A fairly rigid caste system existed in the Philippines during the Spanish colonial era. The goal, or end-state, sought by the First Philippine Republic was a sovereign, independent, stable nation led by an oligarchy composed of members of the educated class (known as the ilustrado class). Local chieftains, landowners, businessmen and cabezas de barangay were the principales who controlled local politics. The war was at its peak when ilustrados, principales, and peasants were unified in opposition to annexation by the United States. The peasants, who represented the majority of the fighting forces, had interests different from their ilustrado leaders and the principales of their villages. Coupled with the ethnic and geographic fragmentation, aligning the interests of people from different social castes was a daunting task. The challenge for Aguinaldo and his generals was to sustain unified Filipino public opposition; this was the revolutionaries' strategic center of gravity.
The Filipino operational center of gravity was the ability to sustain its force of 100,000 irregulars in the field. The Filipino general Francisco Macabulos described the Filipinos' war aim as, "not to vanquish the U.S. Army but to inflict on them constant losses." In the early stages of the war, the Philippine Revolutionary Army employed the conventional military tactics typical of an organized armed resistance. The hope was to inflict enough American casualties to result in McKinley's defeat by William Jennings Bryan in the 1900 presidential election. They hoped that Bryan, who held strong anti-imperialist views, would withdraw the American forces from the Philippines.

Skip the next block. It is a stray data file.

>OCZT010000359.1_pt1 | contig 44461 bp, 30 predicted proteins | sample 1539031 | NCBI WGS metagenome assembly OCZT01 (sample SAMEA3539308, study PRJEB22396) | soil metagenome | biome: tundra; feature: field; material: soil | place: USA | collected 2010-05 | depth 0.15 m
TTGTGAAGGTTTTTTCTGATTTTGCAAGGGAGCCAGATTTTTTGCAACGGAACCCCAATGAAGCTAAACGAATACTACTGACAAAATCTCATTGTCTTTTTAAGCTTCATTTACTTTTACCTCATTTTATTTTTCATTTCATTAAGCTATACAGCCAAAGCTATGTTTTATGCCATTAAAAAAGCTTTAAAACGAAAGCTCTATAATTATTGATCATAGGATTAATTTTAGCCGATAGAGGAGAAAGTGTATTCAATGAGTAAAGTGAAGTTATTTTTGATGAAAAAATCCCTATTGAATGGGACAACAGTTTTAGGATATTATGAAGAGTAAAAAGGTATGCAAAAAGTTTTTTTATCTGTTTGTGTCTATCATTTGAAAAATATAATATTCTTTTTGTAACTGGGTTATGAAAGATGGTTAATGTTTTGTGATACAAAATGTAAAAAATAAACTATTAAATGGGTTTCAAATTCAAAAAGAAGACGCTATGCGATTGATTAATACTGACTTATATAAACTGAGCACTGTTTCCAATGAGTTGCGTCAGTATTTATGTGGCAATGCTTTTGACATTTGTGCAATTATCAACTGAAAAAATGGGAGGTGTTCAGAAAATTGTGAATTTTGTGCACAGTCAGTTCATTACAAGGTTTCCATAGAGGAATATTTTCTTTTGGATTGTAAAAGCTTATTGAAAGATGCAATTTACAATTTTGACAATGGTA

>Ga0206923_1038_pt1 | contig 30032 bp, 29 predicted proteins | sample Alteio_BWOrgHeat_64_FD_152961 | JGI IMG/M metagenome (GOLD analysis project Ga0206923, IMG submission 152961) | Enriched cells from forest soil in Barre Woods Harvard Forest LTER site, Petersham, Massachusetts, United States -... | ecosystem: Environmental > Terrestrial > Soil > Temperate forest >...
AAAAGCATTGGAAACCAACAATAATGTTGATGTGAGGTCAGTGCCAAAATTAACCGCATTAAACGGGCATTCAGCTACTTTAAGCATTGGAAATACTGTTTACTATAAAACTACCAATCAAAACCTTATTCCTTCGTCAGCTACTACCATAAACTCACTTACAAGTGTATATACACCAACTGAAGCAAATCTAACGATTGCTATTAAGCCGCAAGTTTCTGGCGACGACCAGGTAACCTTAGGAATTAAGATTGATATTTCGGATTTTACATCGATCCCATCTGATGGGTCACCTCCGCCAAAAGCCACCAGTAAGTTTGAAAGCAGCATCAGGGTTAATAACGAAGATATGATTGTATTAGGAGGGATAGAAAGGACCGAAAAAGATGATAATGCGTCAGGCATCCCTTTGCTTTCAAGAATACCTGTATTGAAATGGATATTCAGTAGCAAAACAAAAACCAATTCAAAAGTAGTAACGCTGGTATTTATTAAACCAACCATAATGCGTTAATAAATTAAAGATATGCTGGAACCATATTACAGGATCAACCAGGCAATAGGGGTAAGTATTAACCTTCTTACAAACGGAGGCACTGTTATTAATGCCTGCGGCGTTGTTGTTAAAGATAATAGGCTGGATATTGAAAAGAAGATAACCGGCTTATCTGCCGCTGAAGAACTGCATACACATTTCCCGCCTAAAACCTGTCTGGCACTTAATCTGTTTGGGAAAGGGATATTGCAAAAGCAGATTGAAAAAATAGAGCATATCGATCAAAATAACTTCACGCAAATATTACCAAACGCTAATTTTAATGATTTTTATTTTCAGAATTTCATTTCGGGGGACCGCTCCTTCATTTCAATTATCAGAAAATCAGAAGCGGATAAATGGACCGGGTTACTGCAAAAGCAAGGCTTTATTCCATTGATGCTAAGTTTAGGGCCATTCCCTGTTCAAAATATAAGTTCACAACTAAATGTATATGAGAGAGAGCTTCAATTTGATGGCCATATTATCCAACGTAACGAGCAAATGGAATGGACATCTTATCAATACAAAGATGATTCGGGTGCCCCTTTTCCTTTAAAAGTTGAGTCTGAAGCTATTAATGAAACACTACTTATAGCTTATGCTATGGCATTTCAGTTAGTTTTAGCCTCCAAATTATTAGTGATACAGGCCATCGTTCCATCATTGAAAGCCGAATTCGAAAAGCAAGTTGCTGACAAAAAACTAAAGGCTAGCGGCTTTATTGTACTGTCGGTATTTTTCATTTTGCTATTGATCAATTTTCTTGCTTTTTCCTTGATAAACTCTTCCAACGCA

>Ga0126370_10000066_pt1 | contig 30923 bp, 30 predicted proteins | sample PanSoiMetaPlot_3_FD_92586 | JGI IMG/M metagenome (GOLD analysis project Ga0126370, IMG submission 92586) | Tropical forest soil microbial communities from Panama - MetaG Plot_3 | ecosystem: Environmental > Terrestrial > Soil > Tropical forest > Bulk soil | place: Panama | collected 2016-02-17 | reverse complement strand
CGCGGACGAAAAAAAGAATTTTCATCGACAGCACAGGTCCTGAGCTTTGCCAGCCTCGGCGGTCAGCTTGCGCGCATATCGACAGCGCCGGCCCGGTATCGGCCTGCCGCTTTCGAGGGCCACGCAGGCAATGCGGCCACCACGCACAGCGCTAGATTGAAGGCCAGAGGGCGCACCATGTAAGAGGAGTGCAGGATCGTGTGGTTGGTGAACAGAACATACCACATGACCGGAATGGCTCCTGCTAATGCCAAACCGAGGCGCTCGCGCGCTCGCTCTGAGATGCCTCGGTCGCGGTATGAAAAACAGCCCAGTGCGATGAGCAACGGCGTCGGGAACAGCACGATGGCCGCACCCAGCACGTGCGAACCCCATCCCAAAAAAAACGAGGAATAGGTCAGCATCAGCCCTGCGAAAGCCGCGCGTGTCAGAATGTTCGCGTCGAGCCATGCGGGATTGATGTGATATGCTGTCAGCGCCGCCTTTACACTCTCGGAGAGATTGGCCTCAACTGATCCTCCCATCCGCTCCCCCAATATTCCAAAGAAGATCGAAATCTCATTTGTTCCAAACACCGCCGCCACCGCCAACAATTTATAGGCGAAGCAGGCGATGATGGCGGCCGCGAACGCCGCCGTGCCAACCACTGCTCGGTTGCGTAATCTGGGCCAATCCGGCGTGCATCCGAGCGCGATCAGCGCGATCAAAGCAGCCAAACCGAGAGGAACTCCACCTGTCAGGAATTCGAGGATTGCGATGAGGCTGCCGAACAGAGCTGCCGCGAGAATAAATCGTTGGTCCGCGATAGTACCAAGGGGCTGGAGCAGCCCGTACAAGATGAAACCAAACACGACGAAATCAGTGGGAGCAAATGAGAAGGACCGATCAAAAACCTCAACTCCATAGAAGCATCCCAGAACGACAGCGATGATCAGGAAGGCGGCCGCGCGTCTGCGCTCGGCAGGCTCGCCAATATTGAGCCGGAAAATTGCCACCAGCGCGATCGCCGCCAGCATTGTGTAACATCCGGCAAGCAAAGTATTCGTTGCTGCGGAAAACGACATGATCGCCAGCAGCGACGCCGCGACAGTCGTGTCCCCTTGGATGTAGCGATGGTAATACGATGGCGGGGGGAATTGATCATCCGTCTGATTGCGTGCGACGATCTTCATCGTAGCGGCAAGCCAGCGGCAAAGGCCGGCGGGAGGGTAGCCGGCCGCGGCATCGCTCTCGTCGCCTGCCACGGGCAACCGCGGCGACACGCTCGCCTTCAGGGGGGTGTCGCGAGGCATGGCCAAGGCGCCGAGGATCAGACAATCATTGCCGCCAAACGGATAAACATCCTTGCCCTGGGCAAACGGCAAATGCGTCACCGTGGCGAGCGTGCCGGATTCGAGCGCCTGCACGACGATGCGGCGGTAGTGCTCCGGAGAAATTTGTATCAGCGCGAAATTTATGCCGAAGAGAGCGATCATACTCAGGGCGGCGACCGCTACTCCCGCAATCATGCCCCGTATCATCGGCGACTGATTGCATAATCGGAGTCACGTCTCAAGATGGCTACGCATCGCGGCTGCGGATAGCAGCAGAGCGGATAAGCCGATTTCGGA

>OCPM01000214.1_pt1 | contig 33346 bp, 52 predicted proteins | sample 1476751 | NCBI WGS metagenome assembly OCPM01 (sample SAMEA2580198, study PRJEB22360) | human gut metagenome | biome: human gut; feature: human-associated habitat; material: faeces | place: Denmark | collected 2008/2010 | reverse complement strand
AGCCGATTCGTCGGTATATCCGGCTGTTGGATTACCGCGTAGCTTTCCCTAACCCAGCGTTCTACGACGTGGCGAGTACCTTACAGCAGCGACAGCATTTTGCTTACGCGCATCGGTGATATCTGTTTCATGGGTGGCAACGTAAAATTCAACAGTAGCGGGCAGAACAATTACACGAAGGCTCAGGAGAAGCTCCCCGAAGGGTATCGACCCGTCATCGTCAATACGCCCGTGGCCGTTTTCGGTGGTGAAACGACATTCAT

McKinley's election victory in 1900 was demoralizing for the insurgents, and convinced many Filipinos that the United States would not depart quickly. Coupled with a series of devastating losses on the battlefield against American forces equipped with superior technology and training, Aguinaldo became convinced that he needed to change his approach. Beginning on September 14, 1899, Aguinaldo accepted the advice of General Gregorio del Pilar and authorized the use of guerrilla warfare tactics in subsequent military operations in Bulacan.
Guerrilla war phase